Deterioration happens not only when the message is moved to place number whatever in a hyped-up mission church service, but more yet when the message itself becomes “fun”. Everything must become a little lighter, more superficial and less about the darkness without Christ. Precisely those who have contact with others, desire that the service will stay friendly. Many people who do not (or no longer) believe, are our good friends or our children or grandchildren. We encounter all kinds of Christian remainders in them and we find them compatible. Then it is very uncomfortable to accept, at the same time, that there truly is a breach in relationships when it comes to faith. When these emotions begin to set the tone, the missional church becomes a direct danger to the church.


Often the intention is good; people organize simple services in order to reach the world with the gospel. But you will repeatedly see the miserable effect that, especially then, many church members show up who themselves have come to stand at a distance from the church and show no real commitment in their own church, but are on the hunt for a religious kick. Cloaking that with the understanding “missional church” is a danger, for it furthers and works on the side of religious independence.

Thinking From the Point of View of the Bible and the Church🔗

That thinking from the point of view of the world is often a judgment about laziness, sloth and convenience. When you do not feed yourself with the Bible, but with the television, your thinking is brought into line with the thinking of the world. But it should be just the other way; you should not conform yourself to the world, but change by renewing the attitude of your mind, in order to discover what God wants from you and “what is good and acceptable and perfect” (Rom. 12:2).

Worship Service🔗

If the church truly becomes a missionary church out of the Bible, you will learn how important it is to seriously contend with the questions of the world. Then you will reach for the Bible more and more and the hunger for good, in-depth, real sermons will grow, preferably sermons twice each Sunday, so that you will tank up (refuel) in order to live as a Christian in this world. When God’s Word is really allowed to speak, you will notice that questions will emerge that the world will not ask at all, but God will ask them — of us!

It is therefore especially important that the church ensures a day of deepening of faith on the inside, at its core. That does not have to be in contraposition to movement towards the outside. Then it should occur in such a way that only the questions that have been picked up from the outside (questions such as: is God truly a person? Is the Bible not just a religious book just like all others? Is there life after death? Etc.,) should be discussed again in depth by the church in the light of the biblical abc. The contrast is not mission focussed or turning inward in self preservation. The contrast is a church of Christ which knows what she believes and lives out of it or a church in which the living Christ and the knowledge of Scripture are disappearing more and more.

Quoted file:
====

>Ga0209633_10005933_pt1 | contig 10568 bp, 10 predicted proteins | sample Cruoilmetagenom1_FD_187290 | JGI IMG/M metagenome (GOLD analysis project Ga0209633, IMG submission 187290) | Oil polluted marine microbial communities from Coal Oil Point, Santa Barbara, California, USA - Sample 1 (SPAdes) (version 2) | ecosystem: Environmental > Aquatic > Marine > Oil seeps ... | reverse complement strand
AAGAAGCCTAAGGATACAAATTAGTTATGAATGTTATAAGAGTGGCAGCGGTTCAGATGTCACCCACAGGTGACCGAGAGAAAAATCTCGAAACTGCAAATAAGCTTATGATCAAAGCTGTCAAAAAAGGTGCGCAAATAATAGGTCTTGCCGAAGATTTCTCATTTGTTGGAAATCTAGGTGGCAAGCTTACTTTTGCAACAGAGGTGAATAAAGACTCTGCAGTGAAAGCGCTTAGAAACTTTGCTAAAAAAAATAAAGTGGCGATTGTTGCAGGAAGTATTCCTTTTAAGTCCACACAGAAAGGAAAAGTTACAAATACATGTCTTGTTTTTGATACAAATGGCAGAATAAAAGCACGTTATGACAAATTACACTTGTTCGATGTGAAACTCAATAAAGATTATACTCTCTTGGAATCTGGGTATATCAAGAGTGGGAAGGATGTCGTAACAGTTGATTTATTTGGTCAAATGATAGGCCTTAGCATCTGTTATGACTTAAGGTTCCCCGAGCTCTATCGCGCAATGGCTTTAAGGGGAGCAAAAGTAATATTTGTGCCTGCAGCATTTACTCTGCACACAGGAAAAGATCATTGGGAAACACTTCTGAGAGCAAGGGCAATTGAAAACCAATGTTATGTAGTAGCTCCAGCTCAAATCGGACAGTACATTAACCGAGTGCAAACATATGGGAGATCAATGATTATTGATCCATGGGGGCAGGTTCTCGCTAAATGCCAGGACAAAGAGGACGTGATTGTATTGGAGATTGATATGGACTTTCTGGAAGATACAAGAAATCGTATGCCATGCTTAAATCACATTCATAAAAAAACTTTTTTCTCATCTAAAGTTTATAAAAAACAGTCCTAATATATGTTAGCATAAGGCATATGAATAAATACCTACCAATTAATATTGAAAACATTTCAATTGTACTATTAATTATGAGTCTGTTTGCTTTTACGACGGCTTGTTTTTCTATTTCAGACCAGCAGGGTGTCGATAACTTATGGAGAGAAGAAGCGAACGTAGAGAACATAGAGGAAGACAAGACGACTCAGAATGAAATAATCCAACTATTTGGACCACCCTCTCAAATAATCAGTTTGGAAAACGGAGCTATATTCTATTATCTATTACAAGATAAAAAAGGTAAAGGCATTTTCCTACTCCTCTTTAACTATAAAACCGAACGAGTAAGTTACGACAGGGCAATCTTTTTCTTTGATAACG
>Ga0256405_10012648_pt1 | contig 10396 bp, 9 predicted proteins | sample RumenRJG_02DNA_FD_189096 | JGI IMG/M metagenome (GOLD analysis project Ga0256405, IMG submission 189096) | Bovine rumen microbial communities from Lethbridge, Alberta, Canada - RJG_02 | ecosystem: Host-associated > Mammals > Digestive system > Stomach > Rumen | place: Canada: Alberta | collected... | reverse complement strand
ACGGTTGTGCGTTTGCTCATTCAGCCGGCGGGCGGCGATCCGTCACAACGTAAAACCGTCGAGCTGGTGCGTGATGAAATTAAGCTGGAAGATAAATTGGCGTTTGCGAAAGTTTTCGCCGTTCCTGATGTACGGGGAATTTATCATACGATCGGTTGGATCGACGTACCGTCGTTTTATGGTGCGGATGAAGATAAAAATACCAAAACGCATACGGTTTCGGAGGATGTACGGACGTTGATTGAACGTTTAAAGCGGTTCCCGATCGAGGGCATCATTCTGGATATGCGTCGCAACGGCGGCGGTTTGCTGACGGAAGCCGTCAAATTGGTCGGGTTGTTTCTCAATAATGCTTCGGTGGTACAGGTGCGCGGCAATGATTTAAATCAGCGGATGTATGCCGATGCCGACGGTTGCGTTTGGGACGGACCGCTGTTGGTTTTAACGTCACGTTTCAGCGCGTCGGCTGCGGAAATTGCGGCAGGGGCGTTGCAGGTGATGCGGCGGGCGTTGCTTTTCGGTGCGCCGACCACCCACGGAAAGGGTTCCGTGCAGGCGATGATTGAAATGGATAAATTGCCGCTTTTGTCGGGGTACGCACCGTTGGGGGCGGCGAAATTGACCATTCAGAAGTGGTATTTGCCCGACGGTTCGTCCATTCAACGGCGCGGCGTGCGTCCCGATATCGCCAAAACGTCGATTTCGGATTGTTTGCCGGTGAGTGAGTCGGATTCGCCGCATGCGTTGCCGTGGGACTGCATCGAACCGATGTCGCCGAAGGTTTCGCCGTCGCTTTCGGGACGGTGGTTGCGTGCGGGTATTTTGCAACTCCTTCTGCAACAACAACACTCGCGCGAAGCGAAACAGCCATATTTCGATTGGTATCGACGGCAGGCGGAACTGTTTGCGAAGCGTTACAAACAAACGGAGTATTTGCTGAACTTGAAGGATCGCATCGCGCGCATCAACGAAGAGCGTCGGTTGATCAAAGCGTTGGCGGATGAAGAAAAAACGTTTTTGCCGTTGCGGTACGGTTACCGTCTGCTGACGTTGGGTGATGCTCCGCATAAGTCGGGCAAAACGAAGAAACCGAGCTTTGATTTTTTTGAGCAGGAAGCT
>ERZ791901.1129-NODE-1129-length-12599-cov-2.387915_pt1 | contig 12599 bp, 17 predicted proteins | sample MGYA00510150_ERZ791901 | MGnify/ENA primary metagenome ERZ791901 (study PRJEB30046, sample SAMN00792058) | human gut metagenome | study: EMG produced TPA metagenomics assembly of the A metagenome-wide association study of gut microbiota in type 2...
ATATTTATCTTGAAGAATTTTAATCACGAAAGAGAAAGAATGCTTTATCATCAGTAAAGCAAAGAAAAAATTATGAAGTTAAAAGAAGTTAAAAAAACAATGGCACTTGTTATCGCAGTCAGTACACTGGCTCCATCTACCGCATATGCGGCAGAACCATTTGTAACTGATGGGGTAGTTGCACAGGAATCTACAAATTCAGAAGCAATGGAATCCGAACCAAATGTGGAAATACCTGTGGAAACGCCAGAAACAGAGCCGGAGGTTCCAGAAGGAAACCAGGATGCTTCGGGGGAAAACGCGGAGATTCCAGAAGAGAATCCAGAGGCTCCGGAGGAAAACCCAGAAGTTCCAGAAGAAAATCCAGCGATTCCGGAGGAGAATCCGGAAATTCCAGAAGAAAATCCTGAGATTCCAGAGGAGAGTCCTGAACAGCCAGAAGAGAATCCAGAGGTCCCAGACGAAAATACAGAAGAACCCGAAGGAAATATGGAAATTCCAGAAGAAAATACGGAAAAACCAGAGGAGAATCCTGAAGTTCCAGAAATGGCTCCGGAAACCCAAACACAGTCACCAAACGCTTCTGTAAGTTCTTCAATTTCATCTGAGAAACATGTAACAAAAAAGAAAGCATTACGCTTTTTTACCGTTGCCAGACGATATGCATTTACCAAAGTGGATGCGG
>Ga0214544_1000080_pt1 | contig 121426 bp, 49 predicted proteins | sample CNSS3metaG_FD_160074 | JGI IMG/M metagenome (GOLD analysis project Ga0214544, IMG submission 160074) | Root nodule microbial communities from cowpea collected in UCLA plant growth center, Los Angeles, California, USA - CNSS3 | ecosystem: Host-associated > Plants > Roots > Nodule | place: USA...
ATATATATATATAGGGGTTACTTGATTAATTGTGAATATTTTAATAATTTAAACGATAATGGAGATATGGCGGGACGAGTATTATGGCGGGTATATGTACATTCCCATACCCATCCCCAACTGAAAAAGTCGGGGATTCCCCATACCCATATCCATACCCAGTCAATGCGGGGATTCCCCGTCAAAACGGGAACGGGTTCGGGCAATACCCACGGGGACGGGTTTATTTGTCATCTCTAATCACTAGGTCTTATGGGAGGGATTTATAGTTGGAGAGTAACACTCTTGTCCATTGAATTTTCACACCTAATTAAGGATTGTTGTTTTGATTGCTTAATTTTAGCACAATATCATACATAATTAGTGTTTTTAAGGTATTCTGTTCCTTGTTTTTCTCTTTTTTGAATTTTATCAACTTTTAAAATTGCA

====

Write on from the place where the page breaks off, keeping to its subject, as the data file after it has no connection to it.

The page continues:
Much has been spoken and discussed about Wim Dekker’s book. That is understandable, for it is a book that makes you think, that gives you lessons and that entices you to speak against it. But, noteworthy for me was that there was so little reaction to what he writes about the concrete work of evangelization. He beautifully concurs with the reformed missions man, J. H. Bavinck, as he says that you must take the other person seriously and must walk beside him until you come to the point from which you will proceed together or where the roads cross, at the cross of Jesus. Yes, it begins with listening, but what is then your message?

Wim Dekker surprisingly argues for a message that goes against the grain. The Bible brings a message that runs counter to our culture, and that confrontation between the Bible and the world in which we live, culminates in two points. Over against the focus on ourselves in economic well being, stands the message of Jesus to offer yourself up for your neighbour, and over against the here-and-now focus of our culture of pleasure, the Bible speaks about eternity.

World                       Bible🔗